Kidnapped Review | Hamstrung at the Door

Kidnapped does what it does not so well and not so far into what is already a short experience.

When a game is beating a drum, gamers tend to hear the tune. You see Mario hopping in colorful settings, you probably understand that this is a game for fun and relaxation. With this new title from Deceptive Games – really just one guy in Gavin Powell – you hear that rhythm from within a psychologically tense environment. However, it doesn’t keep up that pace throughout, switching beats in an attempt to keep the player guessing while the results just bring about questions and confusion.


You can split Kidnapped into two parts in terms of environment. Part one is the game’s first chapter set within a mansion which, while not terribly original, builds the environment to this title’s peak. Creaks and moans combine with close hallways and a slow gait to create a fairly tense scavenger mission to open your next path. This area could take hours just to explore and collect, especially when the house seems to shift after certain items are moved, while a gentlemen caller might show you to Death’s door if you’re too noisy in his presence. While this is a section of mostly build-up and a constant buzz of anticipation, it works and feels like an introduction to some kind of scare beyond the kitchen door that you’re anxious and excited to experience.

Then you hit part two, which is basically everything beyond that first section. You’re taken from the mansion into various environments that make sense rationally but don’t add anything to the pre-built suspense what-so-ever. Two of the four sections beyond the first are absolute zeroes that can be completed in less than ten minutes with build-up – more screams and haunt-y noises – that leads to nothing. Not kind of something: nothing. A gun is added for the third section where the game turns into a Red Dead Redemption side-mission for a bit, but the environment in which this “hunting” happens just feels generically bad.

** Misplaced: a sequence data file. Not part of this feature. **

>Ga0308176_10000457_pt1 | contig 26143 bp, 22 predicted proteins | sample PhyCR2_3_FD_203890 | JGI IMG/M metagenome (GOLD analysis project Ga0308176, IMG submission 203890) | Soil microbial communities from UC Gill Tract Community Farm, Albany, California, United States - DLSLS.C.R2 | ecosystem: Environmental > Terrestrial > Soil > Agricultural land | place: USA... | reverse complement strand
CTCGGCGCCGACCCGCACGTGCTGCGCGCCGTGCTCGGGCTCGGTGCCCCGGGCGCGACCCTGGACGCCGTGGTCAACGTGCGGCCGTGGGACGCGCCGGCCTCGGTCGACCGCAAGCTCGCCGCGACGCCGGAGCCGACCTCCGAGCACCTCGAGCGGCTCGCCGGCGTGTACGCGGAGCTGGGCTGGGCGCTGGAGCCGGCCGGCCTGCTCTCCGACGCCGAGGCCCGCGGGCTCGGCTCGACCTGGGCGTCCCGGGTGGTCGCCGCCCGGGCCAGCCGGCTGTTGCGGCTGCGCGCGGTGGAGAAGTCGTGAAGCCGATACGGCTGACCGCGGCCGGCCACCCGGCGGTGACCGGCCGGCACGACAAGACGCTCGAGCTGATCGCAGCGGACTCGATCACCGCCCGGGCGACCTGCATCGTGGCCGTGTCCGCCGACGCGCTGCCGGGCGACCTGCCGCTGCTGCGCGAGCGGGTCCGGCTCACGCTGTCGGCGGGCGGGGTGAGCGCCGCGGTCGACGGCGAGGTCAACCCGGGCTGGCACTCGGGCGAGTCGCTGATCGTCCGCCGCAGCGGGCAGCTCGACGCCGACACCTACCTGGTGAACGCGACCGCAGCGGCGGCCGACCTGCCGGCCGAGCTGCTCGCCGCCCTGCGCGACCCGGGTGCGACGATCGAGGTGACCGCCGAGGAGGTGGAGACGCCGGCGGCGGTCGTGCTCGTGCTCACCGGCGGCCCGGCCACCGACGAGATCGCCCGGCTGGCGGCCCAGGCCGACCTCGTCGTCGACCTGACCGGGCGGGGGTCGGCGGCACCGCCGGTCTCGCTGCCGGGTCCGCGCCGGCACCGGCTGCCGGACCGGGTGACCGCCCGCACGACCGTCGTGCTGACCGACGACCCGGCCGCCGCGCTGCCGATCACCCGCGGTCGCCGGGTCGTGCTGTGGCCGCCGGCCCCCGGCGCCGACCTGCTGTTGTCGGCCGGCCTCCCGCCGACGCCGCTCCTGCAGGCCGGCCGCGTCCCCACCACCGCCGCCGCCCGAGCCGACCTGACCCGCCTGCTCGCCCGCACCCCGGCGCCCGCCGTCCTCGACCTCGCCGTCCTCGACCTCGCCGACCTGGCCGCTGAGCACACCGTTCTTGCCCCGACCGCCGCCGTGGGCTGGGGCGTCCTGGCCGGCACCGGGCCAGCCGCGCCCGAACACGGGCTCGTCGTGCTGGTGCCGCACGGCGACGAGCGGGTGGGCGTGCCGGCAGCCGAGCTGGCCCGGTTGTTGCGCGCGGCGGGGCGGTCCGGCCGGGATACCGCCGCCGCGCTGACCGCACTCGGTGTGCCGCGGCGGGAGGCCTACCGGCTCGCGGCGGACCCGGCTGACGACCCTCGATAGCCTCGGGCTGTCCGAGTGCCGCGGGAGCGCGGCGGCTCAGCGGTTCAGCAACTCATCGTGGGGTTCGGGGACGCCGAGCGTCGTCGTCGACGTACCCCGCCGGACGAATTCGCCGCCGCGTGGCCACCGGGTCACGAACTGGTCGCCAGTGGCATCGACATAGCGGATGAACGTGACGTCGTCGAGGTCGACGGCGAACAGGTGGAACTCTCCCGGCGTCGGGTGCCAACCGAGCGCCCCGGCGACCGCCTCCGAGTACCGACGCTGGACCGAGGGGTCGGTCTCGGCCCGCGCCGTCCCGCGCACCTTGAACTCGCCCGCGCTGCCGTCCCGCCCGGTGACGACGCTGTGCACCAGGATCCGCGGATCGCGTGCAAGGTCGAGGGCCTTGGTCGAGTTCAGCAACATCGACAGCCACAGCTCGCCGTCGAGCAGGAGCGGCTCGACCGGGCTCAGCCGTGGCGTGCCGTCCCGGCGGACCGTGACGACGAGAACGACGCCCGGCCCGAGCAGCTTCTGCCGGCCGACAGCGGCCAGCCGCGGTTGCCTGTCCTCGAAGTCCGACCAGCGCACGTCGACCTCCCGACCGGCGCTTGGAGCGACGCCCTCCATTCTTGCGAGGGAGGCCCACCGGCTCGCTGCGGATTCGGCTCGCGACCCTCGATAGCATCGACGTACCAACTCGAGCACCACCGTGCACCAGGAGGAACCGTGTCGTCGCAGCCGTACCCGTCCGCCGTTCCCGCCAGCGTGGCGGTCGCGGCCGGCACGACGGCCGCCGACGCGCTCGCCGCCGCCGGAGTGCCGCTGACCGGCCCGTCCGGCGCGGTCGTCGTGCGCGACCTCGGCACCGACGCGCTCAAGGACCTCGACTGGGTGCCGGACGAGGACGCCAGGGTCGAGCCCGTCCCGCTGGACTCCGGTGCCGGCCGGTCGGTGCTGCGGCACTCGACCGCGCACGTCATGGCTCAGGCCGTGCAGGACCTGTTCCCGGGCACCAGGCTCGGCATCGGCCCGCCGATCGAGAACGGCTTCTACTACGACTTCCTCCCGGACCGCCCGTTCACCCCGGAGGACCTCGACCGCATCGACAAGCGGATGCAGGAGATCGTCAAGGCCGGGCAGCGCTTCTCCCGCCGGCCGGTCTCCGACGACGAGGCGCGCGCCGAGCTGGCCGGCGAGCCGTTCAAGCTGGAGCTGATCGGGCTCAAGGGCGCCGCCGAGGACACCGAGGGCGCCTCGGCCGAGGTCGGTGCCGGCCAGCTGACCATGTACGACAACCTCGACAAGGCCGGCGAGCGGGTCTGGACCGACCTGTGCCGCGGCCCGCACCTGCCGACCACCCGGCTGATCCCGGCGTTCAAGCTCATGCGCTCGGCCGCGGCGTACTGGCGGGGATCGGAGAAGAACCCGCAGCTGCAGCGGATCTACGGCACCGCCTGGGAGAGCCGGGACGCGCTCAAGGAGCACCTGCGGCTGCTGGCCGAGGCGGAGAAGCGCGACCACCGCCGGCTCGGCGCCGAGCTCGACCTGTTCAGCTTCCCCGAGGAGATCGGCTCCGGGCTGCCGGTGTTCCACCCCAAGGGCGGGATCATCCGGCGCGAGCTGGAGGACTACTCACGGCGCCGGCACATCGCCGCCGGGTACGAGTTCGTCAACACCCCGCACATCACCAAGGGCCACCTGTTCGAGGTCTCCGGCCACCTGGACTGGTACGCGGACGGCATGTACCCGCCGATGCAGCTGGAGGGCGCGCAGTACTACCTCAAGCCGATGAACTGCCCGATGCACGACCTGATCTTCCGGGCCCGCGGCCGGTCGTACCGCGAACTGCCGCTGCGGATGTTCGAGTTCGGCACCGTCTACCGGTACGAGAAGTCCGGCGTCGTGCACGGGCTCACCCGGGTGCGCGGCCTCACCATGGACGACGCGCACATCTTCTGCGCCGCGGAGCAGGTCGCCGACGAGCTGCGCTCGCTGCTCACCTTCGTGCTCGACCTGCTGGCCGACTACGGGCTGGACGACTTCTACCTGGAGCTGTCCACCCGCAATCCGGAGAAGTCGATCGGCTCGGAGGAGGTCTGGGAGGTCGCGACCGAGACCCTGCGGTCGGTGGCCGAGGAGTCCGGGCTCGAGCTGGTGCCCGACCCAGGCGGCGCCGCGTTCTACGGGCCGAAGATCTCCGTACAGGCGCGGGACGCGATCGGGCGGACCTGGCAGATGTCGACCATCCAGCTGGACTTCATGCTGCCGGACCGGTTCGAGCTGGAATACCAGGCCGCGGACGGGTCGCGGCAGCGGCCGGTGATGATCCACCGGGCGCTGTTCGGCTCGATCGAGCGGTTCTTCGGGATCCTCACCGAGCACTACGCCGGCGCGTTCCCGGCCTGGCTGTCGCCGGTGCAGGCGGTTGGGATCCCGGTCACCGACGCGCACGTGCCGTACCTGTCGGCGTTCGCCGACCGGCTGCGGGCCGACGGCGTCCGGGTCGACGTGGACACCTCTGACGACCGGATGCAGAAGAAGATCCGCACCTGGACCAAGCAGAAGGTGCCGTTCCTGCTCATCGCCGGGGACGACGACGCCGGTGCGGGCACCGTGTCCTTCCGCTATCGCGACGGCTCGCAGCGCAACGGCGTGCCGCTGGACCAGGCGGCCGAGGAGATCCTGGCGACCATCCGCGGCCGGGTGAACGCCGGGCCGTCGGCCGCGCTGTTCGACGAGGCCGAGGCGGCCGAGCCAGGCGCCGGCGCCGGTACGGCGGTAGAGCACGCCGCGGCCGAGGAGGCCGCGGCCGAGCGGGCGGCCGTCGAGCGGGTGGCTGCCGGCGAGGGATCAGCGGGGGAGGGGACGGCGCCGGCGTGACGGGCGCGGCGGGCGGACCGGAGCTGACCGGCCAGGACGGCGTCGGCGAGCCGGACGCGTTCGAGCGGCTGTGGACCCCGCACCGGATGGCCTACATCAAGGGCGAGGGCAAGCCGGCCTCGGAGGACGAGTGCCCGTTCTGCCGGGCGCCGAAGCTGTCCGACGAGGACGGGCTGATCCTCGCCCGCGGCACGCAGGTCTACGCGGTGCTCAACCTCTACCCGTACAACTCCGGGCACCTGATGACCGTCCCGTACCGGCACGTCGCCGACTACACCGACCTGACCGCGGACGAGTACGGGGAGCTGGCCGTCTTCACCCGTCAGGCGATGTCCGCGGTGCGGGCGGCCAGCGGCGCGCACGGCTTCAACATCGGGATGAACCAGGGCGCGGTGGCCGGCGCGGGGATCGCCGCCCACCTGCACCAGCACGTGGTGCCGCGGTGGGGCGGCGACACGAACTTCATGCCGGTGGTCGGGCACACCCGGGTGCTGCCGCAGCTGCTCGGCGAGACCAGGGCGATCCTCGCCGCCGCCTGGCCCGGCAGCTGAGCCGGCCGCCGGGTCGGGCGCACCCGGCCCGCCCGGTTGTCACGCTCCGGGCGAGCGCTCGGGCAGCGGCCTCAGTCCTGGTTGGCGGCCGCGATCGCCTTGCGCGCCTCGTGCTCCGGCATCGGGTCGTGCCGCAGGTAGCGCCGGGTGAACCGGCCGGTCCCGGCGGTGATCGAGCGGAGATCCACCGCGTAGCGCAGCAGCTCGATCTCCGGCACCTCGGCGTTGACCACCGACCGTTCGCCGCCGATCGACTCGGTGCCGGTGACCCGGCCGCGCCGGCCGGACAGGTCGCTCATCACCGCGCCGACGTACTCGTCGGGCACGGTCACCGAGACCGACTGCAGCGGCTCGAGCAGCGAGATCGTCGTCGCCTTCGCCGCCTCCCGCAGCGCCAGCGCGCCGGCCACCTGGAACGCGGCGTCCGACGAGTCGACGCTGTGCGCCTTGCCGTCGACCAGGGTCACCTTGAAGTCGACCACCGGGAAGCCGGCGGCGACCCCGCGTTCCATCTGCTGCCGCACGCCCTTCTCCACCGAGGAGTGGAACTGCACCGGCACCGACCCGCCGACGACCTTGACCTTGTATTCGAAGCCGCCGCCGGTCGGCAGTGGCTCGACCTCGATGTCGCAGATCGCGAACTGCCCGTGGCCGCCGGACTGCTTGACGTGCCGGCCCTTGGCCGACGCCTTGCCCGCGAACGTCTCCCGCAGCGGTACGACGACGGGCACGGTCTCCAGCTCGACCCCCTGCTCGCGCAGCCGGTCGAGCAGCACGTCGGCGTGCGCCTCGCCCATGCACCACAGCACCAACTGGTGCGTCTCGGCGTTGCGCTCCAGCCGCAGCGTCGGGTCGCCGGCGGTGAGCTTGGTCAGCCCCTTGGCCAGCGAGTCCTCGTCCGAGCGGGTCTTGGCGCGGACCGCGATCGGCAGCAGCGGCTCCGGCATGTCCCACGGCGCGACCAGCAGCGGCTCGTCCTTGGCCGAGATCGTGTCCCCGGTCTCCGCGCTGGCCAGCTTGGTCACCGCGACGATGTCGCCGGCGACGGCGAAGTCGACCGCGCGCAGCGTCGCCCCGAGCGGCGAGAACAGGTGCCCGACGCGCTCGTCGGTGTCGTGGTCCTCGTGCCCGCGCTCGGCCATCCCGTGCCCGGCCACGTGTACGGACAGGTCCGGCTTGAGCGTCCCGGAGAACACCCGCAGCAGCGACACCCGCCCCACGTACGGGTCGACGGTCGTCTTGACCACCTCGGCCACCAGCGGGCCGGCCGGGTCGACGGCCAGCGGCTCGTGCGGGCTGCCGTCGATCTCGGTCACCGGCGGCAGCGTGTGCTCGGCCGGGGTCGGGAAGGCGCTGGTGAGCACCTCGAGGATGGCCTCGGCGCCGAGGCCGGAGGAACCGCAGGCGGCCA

“There isn’t much originality to speak of in Kidnapped…”

Cherish your time on this side of the door.


That feeling slips into the gunplay and other interactive areas as well. Most other gameplay is simple “point, click and see what happens” while walking, and wondering why you even have an inventory screen when you automatically use what you need. Regardless, this simplicity makes the gunplay standout in both directions as something that feels beyond what the rest of the experience offers, but does so without any weight, impact, or inherent desire to shoot again. Even the sounds seem generic and recorded through some sort of filter that does not represent gunfire well. That’s not to mention the inability of targets to get around invisible walls or ankle-high grass.


As was said before, there isn’t much originality to speak of in Kidnapped with the exceptions coming with the shifting of the house itself that can incite some level of panic at first. A few real-world posters and trinkets make their way into the mansion part and nowhere else, and the story is much like the majority of the environments with lackluster build-up to no pay-off. Notes and a somewhat scatter-brained narration are your lore guides and are basically the only consistent items throughout all of the game’s chapters. Even so, it all just seems like the par horror tale of using dark words to plant an idea of what might be happening in your head, then give nothing in the way of a conclusion.

The last thing you see before you have to pay a cover charge.

The creature designs seem to offer far more laughs than jump scares, although there is potential for at least one of those in the game. Prime examples are these wooden marionette creatures with faces carved into their carved heads that inexplicably screech like eagles when killed. Sure, the design is somewhere in the ballpark of creepy, but that noise immediately sweeps that worry away after the first threat is put down. The other two creatures of note – the half-naked mansion bouncer and another near the end – shouldn’t ever be on your screen for long as their approach is often followed by a quick death and reload. On a positive note, the restart system does seem remarkably spot-on with your character almost never more than a few feet from your save or death location.

Final Thoughts

Kidnapped, in the end, is a front-loaded experience that can burn out just as quickly as some of its shorter sections. That first chapter runs through its flaws with a solid environment and some slightly interesting plot threads that the rest of the game cannot carry forward. It’s in that disconnect that so many of these criticisms seem to reside; would this game seem any better if the whole experience was in that mansion? Would a consistent story have strengthened the package? Much like the perpetual tale present here, there’s no way of knowing what could have been. What Kidnapped currently is seems to fall woefully short of a frightening experience.

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